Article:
Guy: Where's Mike?
Girl: I think he's off running.
Guy: Oh yeah, he's probably off doing his 20 mile warmup.
Both laugh.

That's right folks.  A lot of us, regardless of whether we're fast or slow, like to warm up before we race.  Does it seem weird?  Perhaps.  Is it weird?  Not really.  You can't go from zero to sixty in your car without seriously stressing the engine.  It's no different for our bodies.  As a runner and a coach, I 100% guarantee that you'll have a better race if you get the wheels spinning prior to the start.  Don't believe me?  Try it next time.  Still think it's ridiculous?  To each his own.

Okay, so back to the race.  It was just before 9:00am, I was warmed up and ready to rock.  I won't lie and tell you that I didn't reconsider using my watch.  It's kind of scary to let go and run without knowing how you're pacing yourself.  But, once I got to the line I'd talked myself back into it.  I chatted with a few gals who were also wearing Oiselle, running gear being one of the great uniters, while I tried to stay calm and breath, reminding myself many times that this was supposed to be for fun.  Finally, we were off.  I'd give you the detailed play by play but there really wasn't one this time around.  I settled in behind a couple women, hoping to use them for pacing.  I grabbed water at the first mile and shifted gears a bit.  I had no idea what kind of time I was running and I've never felt so free in a race before.  There were no mental games.  I was just cruising, feeling good, letting my legs dictate and going with the flow.  It's a hard course, and the heat makes it tougher, but I was feeling really good and my body was responding each time I surged.  I got through miles 1-3 pretty comfortably and then mile 4 felt about 20 minutes long, but it didn't matter because I didn't know my pace and there was nothing I could do about it.  And because of this, I didn't really care.  I just wanted to be done.  Someone told me I had the lead right as I started in on my final mile.  I was fired up but without knowing who was behind me while also knowing I didn't have much left in the tank, I knew it was still anyone's game for the win.  At the final turn for the finish I saw a woman waving her hands madly and I had a feeling someone was gaining on me so I dug as deep as I could to stay in first.  I crossed the line in 32:19, my fastest time to date, which I was thrilled about, mostly because I beat my 32 year old self.  But the best part was that I was overcome with pure joy and elation, a post-race experience that hasn't happened for me in quite some time.  I hate to sound cheesy here, but I was so ridiculously proud of myself for following through with my plan and then having it play out even better than I'd hoped.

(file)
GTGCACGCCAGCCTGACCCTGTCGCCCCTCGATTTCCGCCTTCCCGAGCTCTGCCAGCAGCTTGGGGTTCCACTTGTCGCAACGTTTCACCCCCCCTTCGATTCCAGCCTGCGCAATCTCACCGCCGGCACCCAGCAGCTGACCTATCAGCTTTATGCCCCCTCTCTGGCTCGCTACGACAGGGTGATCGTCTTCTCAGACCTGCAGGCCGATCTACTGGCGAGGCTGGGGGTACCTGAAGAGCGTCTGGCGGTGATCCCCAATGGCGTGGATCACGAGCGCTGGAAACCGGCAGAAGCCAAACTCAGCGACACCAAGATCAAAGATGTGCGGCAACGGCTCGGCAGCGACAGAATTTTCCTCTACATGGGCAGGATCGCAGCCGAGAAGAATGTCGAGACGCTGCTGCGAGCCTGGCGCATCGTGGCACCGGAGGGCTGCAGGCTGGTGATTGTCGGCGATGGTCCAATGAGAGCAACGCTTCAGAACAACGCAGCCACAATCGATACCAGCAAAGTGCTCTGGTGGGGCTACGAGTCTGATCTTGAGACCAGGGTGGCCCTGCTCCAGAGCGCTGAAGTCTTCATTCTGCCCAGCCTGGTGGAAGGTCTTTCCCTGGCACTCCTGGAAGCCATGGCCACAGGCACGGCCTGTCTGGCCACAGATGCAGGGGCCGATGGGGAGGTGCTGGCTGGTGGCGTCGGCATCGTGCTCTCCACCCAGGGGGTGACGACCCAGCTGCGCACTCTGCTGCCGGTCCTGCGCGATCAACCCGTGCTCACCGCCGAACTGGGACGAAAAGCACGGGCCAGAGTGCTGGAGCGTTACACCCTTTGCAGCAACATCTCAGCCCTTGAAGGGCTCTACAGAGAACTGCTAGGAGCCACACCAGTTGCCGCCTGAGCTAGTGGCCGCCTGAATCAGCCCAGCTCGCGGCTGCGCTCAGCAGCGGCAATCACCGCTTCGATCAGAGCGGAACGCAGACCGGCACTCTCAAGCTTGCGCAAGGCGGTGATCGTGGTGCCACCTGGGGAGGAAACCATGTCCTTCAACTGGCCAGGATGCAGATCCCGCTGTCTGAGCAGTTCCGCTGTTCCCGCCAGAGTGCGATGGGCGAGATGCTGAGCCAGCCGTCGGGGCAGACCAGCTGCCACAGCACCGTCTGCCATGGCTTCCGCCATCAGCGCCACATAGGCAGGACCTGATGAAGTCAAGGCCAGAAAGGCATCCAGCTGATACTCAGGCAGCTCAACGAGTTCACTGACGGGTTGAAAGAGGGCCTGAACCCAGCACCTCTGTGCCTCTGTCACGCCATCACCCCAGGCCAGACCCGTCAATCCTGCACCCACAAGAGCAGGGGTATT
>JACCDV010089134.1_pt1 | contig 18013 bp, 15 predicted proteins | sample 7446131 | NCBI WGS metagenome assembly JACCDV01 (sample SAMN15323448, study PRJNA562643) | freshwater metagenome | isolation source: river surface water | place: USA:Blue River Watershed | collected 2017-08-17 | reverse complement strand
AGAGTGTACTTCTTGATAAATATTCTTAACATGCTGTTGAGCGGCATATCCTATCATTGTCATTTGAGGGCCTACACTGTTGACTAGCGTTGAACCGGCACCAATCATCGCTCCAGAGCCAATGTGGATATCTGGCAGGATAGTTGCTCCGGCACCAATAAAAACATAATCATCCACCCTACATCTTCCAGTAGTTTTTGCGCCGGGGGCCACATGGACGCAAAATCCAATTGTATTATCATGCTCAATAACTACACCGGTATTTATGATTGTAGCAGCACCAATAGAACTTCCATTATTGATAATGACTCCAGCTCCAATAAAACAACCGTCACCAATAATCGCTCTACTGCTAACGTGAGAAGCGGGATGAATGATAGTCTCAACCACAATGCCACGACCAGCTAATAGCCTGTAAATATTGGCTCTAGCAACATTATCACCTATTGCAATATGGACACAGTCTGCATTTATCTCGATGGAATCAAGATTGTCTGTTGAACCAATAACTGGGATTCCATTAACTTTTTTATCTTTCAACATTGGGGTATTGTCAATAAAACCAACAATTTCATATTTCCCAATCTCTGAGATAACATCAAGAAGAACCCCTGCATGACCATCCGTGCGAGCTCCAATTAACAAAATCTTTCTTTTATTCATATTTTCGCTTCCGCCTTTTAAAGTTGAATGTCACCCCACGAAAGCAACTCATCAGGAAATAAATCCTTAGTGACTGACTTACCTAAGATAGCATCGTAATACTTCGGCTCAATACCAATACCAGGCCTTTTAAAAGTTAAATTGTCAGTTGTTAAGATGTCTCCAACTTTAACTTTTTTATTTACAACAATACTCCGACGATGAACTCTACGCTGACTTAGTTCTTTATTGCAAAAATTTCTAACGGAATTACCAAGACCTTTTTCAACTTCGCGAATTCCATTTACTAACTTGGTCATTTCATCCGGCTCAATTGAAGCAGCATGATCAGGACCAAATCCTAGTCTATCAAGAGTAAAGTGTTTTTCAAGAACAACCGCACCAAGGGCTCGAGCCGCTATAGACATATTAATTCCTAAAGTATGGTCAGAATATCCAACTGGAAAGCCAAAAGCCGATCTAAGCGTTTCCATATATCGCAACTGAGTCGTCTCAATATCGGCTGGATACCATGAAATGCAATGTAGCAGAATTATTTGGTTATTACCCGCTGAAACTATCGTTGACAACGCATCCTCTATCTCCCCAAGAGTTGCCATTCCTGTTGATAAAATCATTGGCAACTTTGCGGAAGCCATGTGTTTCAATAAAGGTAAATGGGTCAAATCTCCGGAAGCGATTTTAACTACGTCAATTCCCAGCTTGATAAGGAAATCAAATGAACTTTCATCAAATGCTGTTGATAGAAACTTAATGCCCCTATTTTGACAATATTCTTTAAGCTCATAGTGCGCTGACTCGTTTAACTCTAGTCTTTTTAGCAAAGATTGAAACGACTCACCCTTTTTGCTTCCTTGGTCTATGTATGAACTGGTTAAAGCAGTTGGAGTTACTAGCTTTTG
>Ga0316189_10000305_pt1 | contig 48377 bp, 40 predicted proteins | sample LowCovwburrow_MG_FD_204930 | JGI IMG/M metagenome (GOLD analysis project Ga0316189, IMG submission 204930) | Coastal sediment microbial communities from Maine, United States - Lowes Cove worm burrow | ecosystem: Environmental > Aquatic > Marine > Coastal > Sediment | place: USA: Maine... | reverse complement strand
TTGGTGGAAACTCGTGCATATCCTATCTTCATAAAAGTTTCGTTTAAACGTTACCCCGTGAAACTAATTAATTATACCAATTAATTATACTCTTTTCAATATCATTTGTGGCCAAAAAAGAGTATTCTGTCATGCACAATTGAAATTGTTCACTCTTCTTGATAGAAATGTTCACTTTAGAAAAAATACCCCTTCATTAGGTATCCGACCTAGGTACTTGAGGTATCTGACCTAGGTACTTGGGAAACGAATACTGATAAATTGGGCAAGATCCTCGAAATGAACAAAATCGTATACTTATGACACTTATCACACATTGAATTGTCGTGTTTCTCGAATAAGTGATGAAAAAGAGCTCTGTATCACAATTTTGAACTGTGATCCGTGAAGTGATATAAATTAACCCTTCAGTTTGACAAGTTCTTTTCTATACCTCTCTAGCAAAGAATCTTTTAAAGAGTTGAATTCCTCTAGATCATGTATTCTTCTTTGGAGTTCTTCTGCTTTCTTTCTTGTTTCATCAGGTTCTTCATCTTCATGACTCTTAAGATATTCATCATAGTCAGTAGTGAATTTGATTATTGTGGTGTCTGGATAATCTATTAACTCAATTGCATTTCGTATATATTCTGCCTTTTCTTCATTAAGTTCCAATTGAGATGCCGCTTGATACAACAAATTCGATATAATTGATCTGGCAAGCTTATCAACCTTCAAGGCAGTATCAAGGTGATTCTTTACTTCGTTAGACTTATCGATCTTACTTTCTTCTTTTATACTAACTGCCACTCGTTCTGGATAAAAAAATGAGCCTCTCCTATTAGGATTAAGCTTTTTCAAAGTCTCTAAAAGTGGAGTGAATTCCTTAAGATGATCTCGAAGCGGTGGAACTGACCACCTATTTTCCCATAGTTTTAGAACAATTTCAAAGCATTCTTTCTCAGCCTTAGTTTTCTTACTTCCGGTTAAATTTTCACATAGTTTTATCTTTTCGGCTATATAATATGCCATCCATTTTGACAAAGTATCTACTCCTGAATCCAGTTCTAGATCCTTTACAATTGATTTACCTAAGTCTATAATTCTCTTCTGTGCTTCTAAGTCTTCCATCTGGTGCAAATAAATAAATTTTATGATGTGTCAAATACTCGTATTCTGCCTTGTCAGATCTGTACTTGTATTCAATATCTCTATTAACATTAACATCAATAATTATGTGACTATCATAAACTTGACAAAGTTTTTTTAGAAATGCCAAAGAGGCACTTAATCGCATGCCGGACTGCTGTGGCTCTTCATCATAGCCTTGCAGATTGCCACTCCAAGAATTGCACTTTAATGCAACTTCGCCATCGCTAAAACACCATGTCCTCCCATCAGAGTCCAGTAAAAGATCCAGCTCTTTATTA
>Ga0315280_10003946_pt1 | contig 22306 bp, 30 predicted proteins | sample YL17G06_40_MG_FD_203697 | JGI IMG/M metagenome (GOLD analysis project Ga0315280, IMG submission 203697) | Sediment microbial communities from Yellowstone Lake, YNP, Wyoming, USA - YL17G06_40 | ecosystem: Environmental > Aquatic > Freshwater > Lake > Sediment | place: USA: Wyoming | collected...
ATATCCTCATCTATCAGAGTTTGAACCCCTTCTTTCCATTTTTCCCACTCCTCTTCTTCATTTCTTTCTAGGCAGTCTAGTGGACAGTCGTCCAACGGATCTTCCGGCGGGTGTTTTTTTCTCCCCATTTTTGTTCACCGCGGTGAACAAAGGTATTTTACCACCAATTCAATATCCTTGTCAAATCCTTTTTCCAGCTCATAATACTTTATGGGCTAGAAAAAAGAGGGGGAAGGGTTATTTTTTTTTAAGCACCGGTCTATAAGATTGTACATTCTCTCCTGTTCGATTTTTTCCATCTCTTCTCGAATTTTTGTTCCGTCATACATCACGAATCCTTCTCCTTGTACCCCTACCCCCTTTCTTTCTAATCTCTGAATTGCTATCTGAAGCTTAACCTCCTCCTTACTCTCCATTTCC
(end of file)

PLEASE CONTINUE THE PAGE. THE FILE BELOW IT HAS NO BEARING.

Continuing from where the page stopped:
Before I'd left for the race that morning, my kids had wished me good luck and told me to bring home the fudge....or else.  They were joking.  Kind of.  I did bring home the fudge.  Lots of it.  But I also brought home a fresh batch of confidence in myself and my body.  We runners battle illness and injury and whole lot of other crap.  But, in the end, our bodies are going to do what they are capable of on the day.  And in most cases, when we consistently work hard day after day, despite the small bleeps in the radar, it's more than we expect.  I need to remember that.   We all do.

Listen to this:
Giants by Lights